LumberJocks

Shaving Horse #4: Forming the Clamp

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Blog entry by Tom posted 11-24-2020 10:08 PM 309 reads 0 times favorited 1 comment Add to Favorites Watch
« Part 3: Fitting the Ramp Part 4 of Shaving Horse series Part 5: Installing the Clamp and Conclusion »

The next item is to form the clamp or dumbhead. You don’t have to do it this way, especially if you are not making it from a log. You need a pretty good size chunk of wood for the clamp and arm. The overall length is about 31” from top of the head to the bottom of the arm. Another option is to make a frame clamp like a bodgers shaving horse or fit a clamp head on the arm as shown in this print from the internet:

So you have other options if you don’t have a log. I am using the outside cut from the log milling and taking advantage of the root flare at the bottom of the trunk. I laid out the overall shape on the flat side of the plank and snapped a chalk line down the center as a reference. The clamp arm is 2” wide and I will allow 6” by 6” for the clamp head. I start off by establishing the cuts with a circular saw. This does not cut all the way through but is a good start and guide the rest of the operation. Then I use a hand saw to square up the cut at the base of the clamp head. Then I flipped the piece and split out the sections along the sides of the arm.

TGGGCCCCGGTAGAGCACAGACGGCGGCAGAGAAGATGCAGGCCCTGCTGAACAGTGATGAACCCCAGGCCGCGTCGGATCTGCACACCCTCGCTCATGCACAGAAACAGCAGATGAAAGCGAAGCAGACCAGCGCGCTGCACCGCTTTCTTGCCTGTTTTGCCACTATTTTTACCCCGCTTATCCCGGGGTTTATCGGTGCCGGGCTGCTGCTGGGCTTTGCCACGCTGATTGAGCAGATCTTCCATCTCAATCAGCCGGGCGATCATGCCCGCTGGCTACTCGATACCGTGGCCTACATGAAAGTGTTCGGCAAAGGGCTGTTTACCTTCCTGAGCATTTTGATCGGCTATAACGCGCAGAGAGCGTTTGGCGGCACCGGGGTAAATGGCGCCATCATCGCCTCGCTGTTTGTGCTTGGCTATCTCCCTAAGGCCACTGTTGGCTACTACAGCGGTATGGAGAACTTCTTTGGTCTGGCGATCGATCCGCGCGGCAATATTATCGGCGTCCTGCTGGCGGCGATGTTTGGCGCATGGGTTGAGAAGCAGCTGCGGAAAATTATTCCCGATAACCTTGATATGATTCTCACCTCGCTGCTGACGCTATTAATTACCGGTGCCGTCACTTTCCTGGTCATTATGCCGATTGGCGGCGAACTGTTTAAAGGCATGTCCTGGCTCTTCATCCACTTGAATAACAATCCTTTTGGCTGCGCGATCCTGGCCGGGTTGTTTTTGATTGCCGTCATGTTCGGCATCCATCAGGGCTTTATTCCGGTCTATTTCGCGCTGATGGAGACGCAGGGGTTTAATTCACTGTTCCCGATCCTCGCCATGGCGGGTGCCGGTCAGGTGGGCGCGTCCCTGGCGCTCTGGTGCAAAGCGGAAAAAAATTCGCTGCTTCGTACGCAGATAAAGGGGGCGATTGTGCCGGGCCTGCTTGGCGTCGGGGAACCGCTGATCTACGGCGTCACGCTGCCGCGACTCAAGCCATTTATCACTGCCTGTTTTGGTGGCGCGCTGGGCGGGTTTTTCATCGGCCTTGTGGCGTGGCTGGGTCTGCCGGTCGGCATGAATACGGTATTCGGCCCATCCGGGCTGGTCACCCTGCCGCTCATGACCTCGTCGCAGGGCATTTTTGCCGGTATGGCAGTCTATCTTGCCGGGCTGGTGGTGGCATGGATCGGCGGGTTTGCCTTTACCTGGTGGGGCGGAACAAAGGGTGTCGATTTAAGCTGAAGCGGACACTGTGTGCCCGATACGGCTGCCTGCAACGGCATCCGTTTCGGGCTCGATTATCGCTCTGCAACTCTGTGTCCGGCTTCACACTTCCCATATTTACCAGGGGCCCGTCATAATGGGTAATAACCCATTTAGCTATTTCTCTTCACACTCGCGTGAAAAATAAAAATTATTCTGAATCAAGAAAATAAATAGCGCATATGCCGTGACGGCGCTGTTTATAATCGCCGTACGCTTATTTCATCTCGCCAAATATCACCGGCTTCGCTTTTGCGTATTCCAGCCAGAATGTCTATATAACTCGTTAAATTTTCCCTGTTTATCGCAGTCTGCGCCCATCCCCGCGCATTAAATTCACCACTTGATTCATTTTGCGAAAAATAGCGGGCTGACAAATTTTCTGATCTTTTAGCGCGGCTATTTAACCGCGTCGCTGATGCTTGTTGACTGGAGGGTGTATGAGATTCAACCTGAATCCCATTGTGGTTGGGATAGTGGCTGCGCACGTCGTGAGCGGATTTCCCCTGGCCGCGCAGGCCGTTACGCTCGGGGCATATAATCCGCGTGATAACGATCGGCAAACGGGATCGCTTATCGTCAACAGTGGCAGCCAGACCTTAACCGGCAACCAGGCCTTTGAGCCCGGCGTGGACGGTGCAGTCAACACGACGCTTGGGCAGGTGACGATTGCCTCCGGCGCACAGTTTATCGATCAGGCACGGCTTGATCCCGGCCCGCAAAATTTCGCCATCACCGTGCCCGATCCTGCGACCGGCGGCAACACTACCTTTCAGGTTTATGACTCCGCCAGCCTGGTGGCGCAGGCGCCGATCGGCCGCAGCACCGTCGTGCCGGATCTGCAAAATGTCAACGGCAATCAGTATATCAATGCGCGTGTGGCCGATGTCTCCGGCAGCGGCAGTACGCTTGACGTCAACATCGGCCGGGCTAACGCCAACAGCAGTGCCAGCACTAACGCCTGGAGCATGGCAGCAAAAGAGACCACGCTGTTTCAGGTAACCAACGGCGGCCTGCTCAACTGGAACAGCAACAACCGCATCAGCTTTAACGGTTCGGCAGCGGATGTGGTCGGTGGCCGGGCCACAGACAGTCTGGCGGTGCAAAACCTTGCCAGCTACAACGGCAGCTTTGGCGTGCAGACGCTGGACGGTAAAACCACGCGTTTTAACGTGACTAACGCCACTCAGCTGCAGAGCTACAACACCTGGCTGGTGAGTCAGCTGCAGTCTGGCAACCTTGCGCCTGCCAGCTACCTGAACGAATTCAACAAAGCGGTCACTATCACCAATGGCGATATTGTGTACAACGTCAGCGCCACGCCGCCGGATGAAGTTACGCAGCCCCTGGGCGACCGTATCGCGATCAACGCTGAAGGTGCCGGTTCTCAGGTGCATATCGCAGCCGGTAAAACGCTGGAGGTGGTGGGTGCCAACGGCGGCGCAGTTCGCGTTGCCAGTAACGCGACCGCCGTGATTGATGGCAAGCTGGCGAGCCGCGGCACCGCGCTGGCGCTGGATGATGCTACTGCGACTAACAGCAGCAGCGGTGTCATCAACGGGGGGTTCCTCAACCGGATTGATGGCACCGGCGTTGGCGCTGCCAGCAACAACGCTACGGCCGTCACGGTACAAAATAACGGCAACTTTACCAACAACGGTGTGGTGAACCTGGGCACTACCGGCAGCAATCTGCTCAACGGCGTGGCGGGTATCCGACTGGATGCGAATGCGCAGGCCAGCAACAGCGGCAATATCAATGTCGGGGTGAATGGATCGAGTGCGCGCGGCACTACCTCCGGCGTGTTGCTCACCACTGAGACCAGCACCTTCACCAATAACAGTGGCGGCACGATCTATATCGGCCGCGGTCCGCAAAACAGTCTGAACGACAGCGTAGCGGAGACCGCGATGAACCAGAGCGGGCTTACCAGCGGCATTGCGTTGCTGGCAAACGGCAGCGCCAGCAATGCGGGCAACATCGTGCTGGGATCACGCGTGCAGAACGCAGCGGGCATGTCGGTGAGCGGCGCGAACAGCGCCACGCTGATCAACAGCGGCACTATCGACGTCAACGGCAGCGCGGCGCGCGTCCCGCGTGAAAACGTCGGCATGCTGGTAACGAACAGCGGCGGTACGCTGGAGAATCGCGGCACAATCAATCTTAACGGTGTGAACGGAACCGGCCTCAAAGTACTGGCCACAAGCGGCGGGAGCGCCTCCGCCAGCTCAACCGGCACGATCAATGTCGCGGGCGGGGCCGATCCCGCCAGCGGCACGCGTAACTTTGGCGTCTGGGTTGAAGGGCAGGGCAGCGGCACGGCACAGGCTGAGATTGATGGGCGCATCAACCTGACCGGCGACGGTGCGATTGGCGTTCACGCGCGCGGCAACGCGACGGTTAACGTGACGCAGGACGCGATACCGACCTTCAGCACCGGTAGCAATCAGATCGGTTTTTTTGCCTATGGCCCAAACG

Then I split off the waste from the sides of the clamp head and worked the arm to 2” thick. Establishing the cuts with the circular saw really helped to have a reference face for cleaning up the arm.

Next I leveled off the top of the clamp head with a circular saw cut and finished it with a hand saw (sorry, no pics). Then I shaped the back of the clamp head, mostly with a jack plane and a framing chisel.

Next I beveled off the face of the clamp head with a chisel and mallet. You can also do this with the hatchet. For me, it was easier (and safer) to work it down with the chisel. It seems like a lot, but it goes quick in the green wood, maybe 5-10 minutes. Take it down in strips that are manageable. I followed that with a bit of rounding over the sharp corners with the jack plane.

The last bit is to trim the arm to size which is 3”. Be careful that you trim the correct side of the arm so that the clamp is under the face side of the head. Oddly, it can be confusing. I ripped it with a hand saw, but you need to wedge open the kerf as you go because the green wood wants to bind up the saw.

Now I just need to cut the slots in the ramp and base to mount the clamp. Getting close now… :)

-- Tom



1 comment so far

View mafe's profile

mafe

12844 posts in 4057 days


#1 posted 11-25-2020 01:27 AM

Lovely head for that horse.
Best thoughts,
Mads

-- MAD F, the fanatical rhykenologist and vintage architect.

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